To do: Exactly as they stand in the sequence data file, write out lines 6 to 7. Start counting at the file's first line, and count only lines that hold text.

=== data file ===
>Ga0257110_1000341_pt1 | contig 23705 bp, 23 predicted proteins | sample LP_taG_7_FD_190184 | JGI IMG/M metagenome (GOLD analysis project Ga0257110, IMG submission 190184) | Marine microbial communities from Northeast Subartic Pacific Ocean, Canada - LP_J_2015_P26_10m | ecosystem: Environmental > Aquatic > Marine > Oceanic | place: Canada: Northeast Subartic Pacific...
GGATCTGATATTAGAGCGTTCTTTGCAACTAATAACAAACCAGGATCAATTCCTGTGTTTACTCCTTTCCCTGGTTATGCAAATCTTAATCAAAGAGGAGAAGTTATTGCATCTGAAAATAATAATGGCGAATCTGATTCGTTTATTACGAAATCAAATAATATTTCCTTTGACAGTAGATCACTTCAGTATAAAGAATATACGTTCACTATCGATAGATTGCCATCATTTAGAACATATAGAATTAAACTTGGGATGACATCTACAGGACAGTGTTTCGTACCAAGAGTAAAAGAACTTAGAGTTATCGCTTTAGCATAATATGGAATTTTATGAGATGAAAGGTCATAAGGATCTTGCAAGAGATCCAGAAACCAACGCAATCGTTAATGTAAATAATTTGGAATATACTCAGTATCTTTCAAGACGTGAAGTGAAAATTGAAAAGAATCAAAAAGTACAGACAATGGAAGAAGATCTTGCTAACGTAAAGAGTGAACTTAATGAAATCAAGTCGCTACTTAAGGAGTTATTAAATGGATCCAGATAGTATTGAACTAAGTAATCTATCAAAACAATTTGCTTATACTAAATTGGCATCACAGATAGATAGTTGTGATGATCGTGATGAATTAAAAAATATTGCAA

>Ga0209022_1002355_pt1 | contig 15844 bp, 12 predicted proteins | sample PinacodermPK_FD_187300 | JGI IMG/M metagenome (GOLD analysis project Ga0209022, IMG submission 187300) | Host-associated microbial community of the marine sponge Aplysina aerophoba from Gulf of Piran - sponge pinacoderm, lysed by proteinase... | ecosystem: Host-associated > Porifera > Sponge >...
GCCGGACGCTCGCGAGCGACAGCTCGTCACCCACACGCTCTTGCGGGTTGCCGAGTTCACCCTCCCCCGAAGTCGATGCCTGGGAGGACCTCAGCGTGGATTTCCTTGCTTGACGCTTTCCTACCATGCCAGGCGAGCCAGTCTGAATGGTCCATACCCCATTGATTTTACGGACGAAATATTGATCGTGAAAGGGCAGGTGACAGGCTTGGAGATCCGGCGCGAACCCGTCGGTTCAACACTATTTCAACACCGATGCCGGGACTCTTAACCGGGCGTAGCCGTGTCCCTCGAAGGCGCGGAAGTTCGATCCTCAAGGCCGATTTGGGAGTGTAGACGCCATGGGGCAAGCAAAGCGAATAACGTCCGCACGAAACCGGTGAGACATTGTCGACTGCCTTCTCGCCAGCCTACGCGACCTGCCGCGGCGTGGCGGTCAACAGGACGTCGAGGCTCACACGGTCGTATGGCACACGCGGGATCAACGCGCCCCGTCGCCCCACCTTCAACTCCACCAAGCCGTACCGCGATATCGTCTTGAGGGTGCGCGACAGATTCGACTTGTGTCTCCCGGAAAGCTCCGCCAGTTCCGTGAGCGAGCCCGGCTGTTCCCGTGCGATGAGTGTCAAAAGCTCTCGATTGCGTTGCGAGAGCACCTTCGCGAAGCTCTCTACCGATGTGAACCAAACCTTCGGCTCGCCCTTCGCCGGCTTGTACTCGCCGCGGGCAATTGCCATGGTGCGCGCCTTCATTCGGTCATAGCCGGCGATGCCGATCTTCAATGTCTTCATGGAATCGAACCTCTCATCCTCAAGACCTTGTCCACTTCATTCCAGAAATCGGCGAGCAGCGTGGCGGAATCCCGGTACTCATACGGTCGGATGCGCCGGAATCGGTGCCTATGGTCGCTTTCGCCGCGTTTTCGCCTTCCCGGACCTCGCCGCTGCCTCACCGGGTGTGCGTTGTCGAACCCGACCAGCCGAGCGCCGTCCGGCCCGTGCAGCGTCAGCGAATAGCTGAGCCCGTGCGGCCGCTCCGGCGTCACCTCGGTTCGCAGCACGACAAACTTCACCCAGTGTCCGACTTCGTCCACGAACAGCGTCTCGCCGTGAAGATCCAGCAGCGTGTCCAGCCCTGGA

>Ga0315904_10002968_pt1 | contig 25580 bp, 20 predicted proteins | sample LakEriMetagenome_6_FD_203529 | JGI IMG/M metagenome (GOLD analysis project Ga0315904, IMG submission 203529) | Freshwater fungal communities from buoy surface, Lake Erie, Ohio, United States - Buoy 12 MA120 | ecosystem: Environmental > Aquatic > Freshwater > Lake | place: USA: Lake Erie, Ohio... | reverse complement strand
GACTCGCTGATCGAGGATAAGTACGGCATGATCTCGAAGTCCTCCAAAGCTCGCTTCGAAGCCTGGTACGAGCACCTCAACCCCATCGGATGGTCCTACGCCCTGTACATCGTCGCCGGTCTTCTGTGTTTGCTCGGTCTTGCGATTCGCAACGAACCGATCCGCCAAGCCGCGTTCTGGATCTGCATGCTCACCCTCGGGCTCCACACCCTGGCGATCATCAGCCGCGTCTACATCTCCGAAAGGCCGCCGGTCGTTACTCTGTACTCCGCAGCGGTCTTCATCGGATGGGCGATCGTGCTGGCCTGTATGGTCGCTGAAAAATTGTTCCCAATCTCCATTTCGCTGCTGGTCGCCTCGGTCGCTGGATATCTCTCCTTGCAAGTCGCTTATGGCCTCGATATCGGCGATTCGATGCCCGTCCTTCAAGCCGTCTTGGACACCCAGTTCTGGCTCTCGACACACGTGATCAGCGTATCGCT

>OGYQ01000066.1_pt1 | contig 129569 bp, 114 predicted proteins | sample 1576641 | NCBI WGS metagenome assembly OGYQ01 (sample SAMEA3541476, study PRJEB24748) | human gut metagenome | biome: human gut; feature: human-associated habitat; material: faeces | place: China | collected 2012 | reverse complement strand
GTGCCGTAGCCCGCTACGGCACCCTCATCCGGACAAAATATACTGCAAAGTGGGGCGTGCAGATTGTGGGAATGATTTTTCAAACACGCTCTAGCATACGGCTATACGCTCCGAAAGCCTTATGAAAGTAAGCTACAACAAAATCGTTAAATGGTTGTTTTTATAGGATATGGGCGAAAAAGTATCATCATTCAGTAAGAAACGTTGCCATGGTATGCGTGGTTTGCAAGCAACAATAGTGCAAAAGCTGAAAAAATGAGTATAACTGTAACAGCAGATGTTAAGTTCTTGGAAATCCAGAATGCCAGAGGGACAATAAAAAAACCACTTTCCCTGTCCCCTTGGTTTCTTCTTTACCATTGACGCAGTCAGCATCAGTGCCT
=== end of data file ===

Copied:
GACTCGCTGATCGAGGATAAGTACGGCATGATCTCGAAGTCCTCCAAAGCTCGCTTCGAAGCCTGGTACGAGCACCTCAACCCCATCGGATGGTCCTACGCCCTGTACATCGTCGCCGGTCTTCTGTGTTTGCTCGGTCTTGCGATTCGCAACGAACCGATCCGCCAAGCCGCGTTCTGGATCTGCATGCTCACCCTCGGGCTCCACACCCTGGCGATCATCAGCCGCGTCTACATCTCCGAAAGGCCGCCGGTCGTTACTCTGTACTCCGCAGCGGTCTTCATCGGATGGGCGATCGTGCTGGCCTGTATGGTCGCTGAAAAATTGTTCCCAATCTCCATTTCGCTGCTGGTCGCCTCGGTCGCTGGATATCTCTCCTTGCAAGTCGCTTATGGCCTCGATATCGGCGATTCGATGCCCGTCCTTCAAGCCGTCTTGGACACCCAGTTCTGGCTCTCGACACACGTGATCAGCGTATCGCT

>OGYQ01000066.1_pt1 | contig 129569 bp, 114 predicted proteins | sample 1576641 | NCBI WGS metagenome assembly OGYQ01 (sample SAMEA3541476, study PRJEB24748) | human gut metagenome | biome: human gut; feature: human-associated habitat; material: faeces | place: China | collected 2012 | reverse complement strand